August 15 1932. Evening Express.

Everton's First This Evening.

McPherson's Future

By the Pilot

Two players in particular will be watched keenly by the critical Everton crowd at this evening's first practice of the season. They are Johnny McGourty, the former Partick Thistle inside forward who helped Everton considerably on their German tour, but has never been seen in action at Goodison Park, and Stevens, the former Wallasey tramcar conductor who dropped his bell punch last season to put punch into New Brighton's attack. McGourty is the most-discussed capture Everton have made for a long time. Stevens will operate at centre-forward with the Whites between White and McGourty. The selected elevens promise entertaining football, for the championship side with one exception, will represent the Blues. Clark will be the absentee. He is recovering rapidly, Mr. T. H. McIntosh assures me, from his cricket ball injury. His place in the side will be taken by McClure, who has often operated in the position with success. Apparently Everton are keen to make McPherson, the former Swansea Town player, into a centre half. He will play in this position for the Whites. The late kick-off should ensure a good attendance, and pleasing football should result. Blues: Sagar; Williams, Cresswell; McClure, Gee, Thomson. Critchley, Dunn, Dean, Johnson, Stein. Whites; Coggins; Bocking, Lowe; Britton, McPherson, Archer; Griffiths, White, Stevens (New Brighton), McGourty (Patrick Thistle), Leyfield.



August 16, 1932. Liverpool Post and Mercury

Reserves Score Six Goals in Succession

By “Bee.”

Everton drew an attendance of 12,000 for charity's good causes (gate £246 16s 9d) for their first trial at Goodison park, which looked very well and had steps of concrete where there had been cinders. The game was a remarkable one. The first team took a lead of 4-1, and appeared to be riding easy, when the stalwart reserve eleven put into their stride and into their shooting form. They scored six goals with replay from the seniors, and won the game by the remarkable turn round of 7-4 and most of those six goals were scored so convincing manner even allowing for the fact that some of the older and championship side had begun to take thing easily. The shooting has was serve and strong, and for Sagar to be beaten so many times was quite a surprise, although no fault could be found with his work. The match had one other “calamity” McPherson was injured near half-time and did not turn out again, suffering as he was from a knee injury. Young Chedgzoy son of Sam Chedgzoy, took his place, and the crowd was so engaged with the scoring outburst that they did not leave the field till the final whistle was sounded by Referee George Stephenson.

Three For Stevens.

The game was a trial, needless to say, and on that score alone, cannot be treated with the seriousness of any game of the contesting character. However, it showed what power the reserve team has. Stevens, of New Brighton, show remarkable speed and much judgement, and got three goals, which in itself is a performance against the first team defence. Clarke was not playing owing to a slight injury through cricket and McClure took his place. The other outstanding man of the winning side was McGourty, who captured the public by his canny play and by his skilled movements. Leyfield, the young “A” team player, at outside left has grown a good deal in football skill and physique, and after dean had made perfect goals and missed one or two of the simplest the game took its surprise turn and caused the crowd to indulge in the free praise of the youngsters. Griffiths, after a moderate first half, broke out into a shooting mood, and with White formed a dangerous wing. Coggins kept a good goal, and is plainly in better health than a year ago. On the defeated side there was much to interest, and please early on, and after that the deluge. Goals were scored by Stein, Dean (2), Critchley, Stevens (3), McGourty, Griffiths (2) and White. Result Whites 7, Blues 4.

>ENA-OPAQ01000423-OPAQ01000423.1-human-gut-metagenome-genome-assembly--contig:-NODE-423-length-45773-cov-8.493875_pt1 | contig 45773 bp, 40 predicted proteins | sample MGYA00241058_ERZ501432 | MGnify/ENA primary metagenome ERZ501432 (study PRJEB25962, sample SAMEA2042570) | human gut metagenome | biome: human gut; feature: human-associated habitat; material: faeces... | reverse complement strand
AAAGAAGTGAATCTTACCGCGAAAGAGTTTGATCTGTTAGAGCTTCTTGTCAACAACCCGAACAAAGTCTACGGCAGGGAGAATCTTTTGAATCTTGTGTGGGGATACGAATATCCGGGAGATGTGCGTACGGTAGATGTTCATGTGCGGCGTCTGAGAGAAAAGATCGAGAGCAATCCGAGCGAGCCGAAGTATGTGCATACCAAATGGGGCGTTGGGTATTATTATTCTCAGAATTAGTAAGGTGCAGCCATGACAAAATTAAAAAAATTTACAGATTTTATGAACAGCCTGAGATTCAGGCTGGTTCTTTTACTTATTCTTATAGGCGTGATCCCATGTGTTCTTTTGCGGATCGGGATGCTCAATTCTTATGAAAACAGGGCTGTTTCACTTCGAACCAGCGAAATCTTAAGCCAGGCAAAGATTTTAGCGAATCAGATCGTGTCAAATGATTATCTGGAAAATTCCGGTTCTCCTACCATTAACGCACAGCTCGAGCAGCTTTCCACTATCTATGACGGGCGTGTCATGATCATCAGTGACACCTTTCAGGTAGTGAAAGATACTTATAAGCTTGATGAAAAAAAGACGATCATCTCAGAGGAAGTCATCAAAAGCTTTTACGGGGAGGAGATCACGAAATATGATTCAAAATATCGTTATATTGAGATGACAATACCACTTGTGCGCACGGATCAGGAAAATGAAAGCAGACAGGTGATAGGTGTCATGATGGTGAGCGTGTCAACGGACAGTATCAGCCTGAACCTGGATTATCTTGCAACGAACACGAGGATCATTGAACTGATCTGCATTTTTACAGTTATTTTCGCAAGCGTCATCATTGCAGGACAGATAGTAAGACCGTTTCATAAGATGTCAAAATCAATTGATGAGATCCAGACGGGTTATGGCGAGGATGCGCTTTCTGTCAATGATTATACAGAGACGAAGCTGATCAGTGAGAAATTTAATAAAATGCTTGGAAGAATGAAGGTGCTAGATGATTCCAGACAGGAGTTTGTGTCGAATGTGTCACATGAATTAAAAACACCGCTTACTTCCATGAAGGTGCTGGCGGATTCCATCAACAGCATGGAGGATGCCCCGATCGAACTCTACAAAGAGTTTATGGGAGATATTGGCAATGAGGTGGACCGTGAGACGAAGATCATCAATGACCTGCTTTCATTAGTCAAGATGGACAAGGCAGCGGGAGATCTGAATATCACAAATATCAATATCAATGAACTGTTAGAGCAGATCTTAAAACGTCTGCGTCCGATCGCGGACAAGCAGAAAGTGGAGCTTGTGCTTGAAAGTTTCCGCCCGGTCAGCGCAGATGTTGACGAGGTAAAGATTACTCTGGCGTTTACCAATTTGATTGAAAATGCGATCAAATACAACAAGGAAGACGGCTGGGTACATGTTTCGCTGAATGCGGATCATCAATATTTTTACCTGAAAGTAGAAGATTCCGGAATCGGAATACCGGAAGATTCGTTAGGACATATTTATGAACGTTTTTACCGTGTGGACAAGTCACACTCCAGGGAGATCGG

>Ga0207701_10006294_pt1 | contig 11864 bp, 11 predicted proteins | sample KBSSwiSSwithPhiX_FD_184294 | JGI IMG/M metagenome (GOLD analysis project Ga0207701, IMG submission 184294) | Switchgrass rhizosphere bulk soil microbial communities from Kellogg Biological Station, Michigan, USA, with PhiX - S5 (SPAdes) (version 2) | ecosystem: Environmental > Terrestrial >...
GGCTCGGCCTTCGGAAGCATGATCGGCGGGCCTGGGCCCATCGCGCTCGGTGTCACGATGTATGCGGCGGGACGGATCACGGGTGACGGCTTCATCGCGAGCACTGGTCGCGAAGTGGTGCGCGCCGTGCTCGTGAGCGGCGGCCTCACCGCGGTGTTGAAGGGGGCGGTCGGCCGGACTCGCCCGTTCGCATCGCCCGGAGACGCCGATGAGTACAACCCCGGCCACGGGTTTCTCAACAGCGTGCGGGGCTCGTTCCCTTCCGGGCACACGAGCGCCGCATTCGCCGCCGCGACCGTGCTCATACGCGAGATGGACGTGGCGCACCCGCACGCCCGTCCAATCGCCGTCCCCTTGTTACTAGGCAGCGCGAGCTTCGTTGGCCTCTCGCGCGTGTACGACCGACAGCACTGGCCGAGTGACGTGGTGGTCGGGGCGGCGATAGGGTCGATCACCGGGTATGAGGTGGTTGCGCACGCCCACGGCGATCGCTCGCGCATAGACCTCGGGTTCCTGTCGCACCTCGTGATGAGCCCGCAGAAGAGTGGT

Blues: - Sagar, goal; Williams and Cresswell, backs; McClure, Gee, and Thomson, half-backs; Crichley, Dunn, Dean (captain), Johnson, and Stein, forwards. Whites: - Coggins, goal; Bocking and Lowe, backs; Britton, McPherson, and Archer, half-backs; Griffiths White, Stevens, McGourty, and Leyfield.



August 16 1915. Evening Express

But McGourty is Knocking at the Door.

By the Pilot.

I came away from Everton's first trial match at Goodison Park, last evening with the impression that, barring accidents, Everton will not need to make any alterations in the championship side for the West Bromwich match, which opens the season on August 27. This does not mean that the newcomers to Everton did not come up to expectations. They did –particularly McGourty, the young Scotsman from Patrick Thistle. Here is a boy who with ordinary luck is going to force his way into the first team by sheer merit. Why not now? Well, frankly I should not disturb the front line combination at the moment. It is balanced, clever, and incisive. It has proved successful for two successive seasons. What reason can there be for altering it? Yet one cannot be blind to the fact that McGourlay is worth his place in any Football league side. Lucky Everton to have such talent at call. The two outstanding phases of the game were that the reserves won by 7 goals to 4 after having been 1-4, and that Dean missed the easiest goal scoring chance of his career. The brilliance of the win is emphasized when it is remembered that shortly after half-time the plight of the Whites appeared hopeless. In addition to being three goals in arrears they lost McPherson, their centre half with a twisted knee. Chedgzoy came on as deputy, and within 15 minutes the quick-shooting Whites' attack had piled on no fewer than six goals. The Blues had been the better combination up to the time that McPherson went off, and I am convinced eased up afterwards. McGourty and Stevens, the newcomers, were vital factors in the winning attack.